U.S. Colored Infantry
One of the earliest regiments of the United States Colored Infantry is interred at Columbia Cemetery. This is one of the only locations of its kind the state.
Many of those interred were members of Missouri's 62nd U.S. Colored Infantry Regiment who participated in the last major engagement of the Civil War at Palmetto Ranch, Texas, on May 15, 1865, more than a month after General Lee's surrender at Appomattox, Va.
Laws at the time made it illegal to teach blacks to read and write. Nonetheless, many members of the Colored Infantry gained a rudimentary education while serving in the Army.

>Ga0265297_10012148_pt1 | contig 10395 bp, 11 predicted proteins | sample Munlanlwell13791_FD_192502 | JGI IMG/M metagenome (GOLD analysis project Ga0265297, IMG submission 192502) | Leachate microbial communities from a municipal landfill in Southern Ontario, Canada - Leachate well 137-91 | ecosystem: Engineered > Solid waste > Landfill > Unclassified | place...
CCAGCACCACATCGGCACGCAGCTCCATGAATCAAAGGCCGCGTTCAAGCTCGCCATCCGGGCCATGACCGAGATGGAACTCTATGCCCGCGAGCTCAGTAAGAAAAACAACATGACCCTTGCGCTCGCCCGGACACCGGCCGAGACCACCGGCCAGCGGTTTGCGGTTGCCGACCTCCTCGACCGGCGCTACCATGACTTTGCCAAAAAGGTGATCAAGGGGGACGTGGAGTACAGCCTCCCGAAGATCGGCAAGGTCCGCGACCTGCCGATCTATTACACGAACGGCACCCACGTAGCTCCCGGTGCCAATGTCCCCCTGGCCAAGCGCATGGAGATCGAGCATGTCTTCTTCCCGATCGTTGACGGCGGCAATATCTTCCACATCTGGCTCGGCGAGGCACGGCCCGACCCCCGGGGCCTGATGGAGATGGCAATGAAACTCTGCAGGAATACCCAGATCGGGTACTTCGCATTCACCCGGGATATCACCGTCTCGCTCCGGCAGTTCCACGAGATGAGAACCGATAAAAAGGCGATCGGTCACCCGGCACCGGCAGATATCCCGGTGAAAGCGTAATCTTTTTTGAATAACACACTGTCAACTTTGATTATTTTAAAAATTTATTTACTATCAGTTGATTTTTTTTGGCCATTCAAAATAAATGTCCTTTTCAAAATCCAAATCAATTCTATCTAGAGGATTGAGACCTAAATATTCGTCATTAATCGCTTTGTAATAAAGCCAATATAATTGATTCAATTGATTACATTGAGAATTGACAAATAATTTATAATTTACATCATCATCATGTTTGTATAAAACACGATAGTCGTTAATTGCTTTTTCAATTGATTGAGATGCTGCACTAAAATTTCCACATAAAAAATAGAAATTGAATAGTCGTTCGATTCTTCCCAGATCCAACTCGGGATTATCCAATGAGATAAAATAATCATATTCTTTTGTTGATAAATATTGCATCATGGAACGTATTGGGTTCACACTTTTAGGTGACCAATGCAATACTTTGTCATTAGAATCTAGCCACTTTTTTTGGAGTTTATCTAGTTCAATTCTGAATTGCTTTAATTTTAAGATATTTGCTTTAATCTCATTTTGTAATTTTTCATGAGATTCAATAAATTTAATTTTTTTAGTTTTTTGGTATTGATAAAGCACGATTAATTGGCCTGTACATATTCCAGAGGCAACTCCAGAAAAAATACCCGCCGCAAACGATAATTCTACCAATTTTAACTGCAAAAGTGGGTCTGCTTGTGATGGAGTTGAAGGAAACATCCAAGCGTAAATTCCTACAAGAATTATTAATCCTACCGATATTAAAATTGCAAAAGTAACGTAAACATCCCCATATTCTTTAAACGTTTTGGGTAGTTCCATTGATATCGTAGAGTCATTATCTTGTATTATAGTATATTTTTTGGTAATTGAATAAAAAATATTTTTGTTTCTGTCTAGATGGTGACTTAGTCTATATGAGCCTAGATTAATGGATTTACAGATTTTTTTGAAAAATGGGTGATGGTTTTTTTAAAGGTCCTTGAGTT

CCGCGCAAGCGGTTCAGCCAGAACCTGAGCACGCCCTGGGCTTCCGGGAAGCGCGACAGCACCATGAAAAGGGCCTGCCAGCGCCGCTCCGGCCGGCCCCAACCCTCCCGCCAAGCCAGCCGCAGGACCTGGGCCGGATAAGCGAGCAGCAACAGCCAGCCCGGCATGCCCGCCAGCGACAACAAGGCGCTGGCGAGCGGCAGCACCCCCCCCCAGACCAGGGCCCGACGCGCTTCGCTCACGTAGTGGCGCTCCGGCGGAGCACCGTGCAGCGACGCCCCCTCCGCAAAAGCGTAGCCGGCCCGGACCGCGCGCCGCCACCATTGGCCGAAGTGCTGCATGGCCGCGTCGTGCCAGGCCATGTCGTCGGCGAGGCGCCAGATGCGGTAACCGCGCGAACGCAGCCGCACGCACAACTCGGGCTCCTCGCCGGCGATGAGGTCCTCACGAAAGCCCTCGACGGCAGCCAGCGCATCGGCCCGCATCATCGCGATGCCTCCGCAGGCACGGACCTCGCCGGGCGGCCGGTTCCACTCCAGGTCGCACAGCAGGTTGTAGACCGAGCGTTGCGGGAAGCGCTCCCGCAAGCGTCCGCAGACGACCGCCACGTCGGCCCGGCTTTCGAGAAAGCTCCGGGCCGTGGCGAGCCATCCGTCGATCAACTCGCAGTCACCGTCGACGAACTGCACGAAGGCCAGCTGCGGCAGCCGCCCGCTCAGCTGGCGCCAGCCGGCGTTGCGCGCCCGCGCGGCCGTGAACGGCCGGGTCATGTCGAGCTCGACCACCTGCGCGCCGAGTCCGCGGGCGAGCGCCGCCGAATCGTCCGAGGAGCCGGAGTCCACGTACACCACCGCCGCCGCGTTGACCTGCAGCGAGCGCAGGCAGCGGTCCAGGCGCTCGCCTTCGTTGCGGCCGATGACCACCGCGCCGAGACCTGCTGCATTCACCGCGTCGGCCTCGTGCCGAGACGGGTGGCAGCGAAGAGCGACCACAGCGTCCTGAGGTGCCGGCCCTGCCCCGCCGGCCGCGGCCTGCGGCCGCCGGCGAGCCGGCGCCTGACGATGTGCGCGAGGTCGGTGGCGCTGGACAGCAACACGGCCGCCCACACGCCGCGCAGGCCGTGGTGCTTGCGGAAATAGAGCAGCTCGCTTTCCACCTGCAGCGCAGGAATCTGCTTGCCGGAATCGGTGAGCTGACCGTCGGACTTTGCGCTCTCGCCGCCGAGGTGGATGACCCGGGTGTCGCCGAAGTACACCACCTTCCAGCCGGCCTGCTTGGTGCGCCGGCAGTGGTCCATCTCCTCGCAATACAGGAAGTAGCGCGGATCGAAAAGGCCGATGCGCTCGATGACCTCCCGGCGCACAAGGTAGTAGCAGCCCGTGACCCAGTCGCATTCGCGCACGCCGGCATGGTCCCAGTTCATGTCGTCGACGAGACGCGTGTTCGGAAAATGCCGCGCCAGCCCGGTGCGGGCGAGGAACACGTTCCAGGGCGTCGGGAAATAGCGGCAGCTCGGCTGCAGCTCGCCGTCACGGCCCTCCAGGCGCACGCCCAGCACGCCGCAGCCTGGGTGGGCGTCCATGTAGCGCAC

After the war, members of the 62nd and 65th Colored Infantry Regiment, composed primarily of uneducated ex-slaves from Missouri, pooled a total of $6,400 to establish Lincoln Institute in Jefferson City, which later became Lincoln University. Classes for free black students began in 1866. In 1890, Lincoln Institute became Missouri's black land-grant institution.
A total of 31 members of the Colored Infantry are buried at Columbia Cemetery.
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